The oxygen emission measured by the satellite instrument actually comes from a region of the atmosphere extending from near the ground up to the tropopause, and it may sometimes include part of the lower stratosphere. … Thus, the temperature of a very deep portion of the atmosphere is being sampled, and the upper part of this layer is expected theoretically to show a cooling trend rather than warming. This fact suggests that such microwave observations may not be suitable for monitoring the year-to-year progression of the greenhouse effect, during which the warming should occur mainly in the lower part of the troposphere.
To the claim that the observed warming trend is due to sun, Kellogg says that while you can explain some of the fluctuations in climate records by solar and volcanic activity the explanation of longer term trends with them is problematic:
However, no long-term trend is evidenced unless the progressively important greenhouse effect is also introduced as a third-forcing function (Hansen et al. 1981; Gilliland 1982).
Kellogg then discusses some detailed issues regarding the solar forcing.
Next issue is the negative feedbacks in the climate system. Apparently, there had been some claims that there might be some strong negative feedbacks which are not included in the climate models. That would then lower the climate sensitivity. Lindzen’s iris hypothesis is mentioned specifically. Kellogg makes some objections to the hypothesis including some observations showing that water vapor in the troposphere has increased which is against Lindzen’s hypothesis. Kellogg concludes:
It thus appears that the critics of currently accepted assessments of climate change are going to have to continue their search for some powerful and credible (but hitherto overlooked) negative feedback mechanism that will greatly reduce the apparent sensitivity of the earth’s climate system to an increase of the greenhouse gases.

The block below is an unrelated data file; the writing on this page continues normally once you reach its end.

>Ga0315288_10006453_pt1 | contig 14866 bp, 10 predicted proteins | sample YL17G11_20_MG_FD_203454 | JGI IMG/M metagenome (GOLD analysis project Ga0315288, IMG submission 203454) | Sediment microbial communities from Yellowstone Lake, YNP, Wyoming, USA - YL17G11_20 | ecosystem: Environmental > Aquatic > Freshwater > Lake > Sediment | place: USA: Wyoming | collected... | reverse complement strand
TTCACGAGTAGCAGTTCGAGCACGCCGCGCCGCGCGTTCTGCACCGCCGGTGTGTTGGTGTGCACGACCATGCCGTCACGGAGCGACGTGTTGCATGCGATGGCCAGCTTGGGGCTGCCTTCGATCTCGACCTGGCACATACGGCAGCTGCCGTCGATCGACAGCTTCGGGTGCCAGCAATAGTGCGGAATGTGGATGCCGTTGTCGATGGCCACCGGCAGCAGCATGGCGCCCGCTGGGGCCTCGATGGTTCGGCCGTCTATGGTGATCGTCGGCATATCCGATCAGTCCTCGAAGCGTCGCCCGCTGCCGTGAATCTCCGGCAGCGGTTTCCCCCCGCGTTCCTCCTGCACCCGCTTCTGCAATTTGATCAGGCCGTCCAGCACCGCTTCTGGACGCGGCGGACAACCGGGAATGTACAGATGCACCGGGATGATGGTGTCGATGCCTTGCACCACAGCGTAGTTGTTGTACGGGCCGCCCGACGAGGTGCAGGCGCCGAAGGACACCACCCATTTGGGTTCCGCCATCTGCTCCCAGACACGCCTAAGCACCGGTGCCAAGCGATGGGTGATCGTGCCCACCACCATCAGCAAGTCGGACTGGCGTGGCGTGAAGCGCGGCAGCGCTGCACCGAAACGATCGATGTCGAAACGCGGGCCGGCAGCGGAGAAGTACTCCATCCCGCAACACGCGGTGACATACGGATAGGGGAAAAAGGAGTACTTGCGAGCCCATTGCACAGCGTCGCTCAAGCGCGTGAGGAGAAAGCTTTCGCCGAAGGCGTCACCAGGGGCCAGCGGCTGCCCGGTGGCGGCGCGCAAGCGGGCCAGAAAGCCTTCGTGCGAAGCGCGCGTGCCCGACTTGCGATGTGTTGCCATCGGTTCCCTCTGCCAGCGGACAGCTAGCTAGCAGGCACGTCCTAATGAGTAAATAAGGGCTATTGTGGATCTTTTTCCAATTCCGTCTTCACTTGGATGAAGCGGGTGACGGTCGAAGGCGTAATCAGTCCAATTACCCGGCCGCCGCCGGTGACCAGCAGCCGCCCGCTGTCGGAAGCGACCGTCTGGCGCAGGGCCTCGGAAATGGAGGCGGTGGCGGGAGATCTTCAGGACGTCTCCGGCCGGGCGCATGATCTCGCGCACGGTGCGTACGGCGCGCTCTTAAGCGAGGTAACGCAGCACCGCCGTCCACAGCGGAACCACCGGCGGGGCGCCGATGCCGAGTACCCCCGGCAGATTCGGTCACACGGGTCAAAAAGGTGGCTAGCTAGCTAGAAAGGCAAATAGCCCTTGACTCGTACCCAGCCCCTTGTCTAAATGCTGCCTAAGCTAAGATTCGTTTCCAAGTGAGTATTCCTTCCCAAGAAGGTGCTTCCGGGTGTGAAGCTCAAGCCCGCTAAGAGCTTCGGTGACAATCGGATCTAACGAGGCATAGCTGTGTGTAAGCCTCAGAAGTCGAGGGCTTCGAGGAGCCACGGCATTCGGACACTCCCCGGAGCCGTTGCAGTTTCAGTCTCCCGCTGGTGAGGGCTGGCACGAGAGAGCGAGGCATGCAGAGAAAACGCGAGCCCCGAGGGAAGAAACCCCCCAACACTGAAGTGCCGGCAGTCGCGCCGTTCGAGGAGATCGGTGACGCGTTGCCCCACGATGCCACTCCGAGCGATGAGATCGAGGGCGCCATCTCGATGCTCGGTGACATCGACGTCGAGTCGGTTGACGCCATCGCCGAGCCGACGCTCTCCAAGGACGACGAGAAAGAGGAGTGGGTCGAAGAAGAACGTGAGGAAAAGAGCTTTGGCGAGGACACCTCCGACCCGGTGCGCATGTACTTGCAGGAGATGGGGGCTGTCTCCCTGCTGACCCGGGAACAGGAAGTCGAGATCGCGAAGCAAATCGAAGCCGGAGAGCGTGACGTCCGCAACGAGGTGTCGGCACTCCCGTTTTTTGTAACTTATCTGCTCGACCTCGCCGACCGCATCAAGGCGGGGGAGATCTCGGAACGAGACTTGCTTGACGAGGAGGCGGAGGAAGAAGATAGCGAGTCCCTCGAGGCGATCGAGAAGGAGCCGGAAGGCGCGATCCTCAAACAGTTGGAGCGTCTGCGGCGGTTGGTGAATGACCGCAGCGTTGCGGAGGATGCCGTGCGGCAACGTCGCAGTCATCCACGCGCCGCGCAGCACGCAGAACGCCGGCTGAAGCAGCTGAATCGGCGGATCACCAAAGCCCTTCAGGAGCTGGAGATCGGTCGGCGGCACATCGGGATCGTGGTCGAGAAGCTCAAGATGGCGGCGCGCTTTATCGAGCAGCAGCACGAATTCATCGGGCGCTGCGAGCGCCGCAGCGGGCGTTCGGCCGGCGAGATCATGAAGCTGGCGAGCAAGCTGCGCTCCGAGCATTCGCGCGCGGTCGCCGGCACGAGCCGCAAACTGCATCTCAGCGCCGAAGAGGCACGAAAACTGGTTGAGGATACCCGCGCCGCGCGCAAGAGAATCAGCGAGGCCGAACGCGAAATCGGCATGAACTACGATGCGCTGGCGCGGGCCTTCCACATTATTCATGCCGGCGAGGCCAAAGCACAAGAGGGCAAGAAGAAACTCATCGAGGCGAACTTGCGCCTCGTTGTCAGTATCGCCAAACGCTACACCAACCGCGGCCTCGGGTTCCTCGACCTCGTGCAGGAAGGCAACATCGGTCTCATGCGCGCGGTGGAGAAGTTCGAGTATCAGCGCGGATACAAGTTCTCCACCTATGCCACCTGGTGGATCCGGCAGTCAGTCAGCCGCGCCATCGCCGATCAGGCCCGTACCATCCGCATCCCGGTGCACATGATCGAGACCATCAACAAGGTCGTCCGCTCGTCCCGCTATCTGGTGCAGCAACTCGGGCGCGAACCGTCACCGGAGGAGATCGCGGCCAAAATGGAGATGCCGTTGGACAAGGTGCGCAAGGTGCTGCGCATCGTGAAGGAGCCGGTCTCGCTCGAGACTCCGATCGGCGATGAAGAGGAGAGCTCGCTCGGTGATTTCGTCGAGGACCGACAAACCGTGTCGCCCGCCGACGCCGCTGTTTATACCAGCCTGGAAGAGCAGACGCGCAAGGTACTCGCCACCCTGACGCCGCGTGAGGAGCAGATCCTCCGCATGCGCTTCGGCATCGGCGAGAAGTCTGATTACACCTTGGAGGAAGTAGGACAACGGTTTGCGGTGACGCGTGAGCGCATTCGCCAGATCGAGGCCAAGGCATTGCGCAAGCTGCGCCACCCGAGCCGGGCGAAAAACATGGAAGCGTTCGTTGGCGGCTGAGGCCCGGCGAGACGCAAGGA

The cloudiness problem is discussed next. The clouds are a strong factor in climate and their modelling is difficult because of several factors including the coarse resolution of the models. Kellogg points out some observations:
Over the past 30 years the tropics have gotten warmer, especially over the oceans (Flohn and Kapala 1989), and in this period high clouds in the tropics (Ci and Cb) have increased, while lower and middle clouds (Cu and St) have decreased (London et al. 1991). Both of these trends in cloudiness contribute to a positive feedback, or warming.
Kellogg then describes some model results on cloudiness. There is a big spread in their results, so it seems that models need to be improved relating to the clouds, but observational evidence seems to be pointing to positive rather than negative feedback.
Then Kellogg moves on to the claim that climate change will be beneficial. This was of course rather controversial subject back then (and still is to some extent) so Kellogg points out that the majority of climate scientists see the climate change effects to be non-beneficial on the whole.
Looking back on Kellogg’s article now makes me think that it could very well have been written this year on some of its parts. Science has moved ahead on many issues discussed. Many of them were non-issues already in 1991, as Kellogg shows. Yet you see all of the claims discussed here presented even today, unchanged.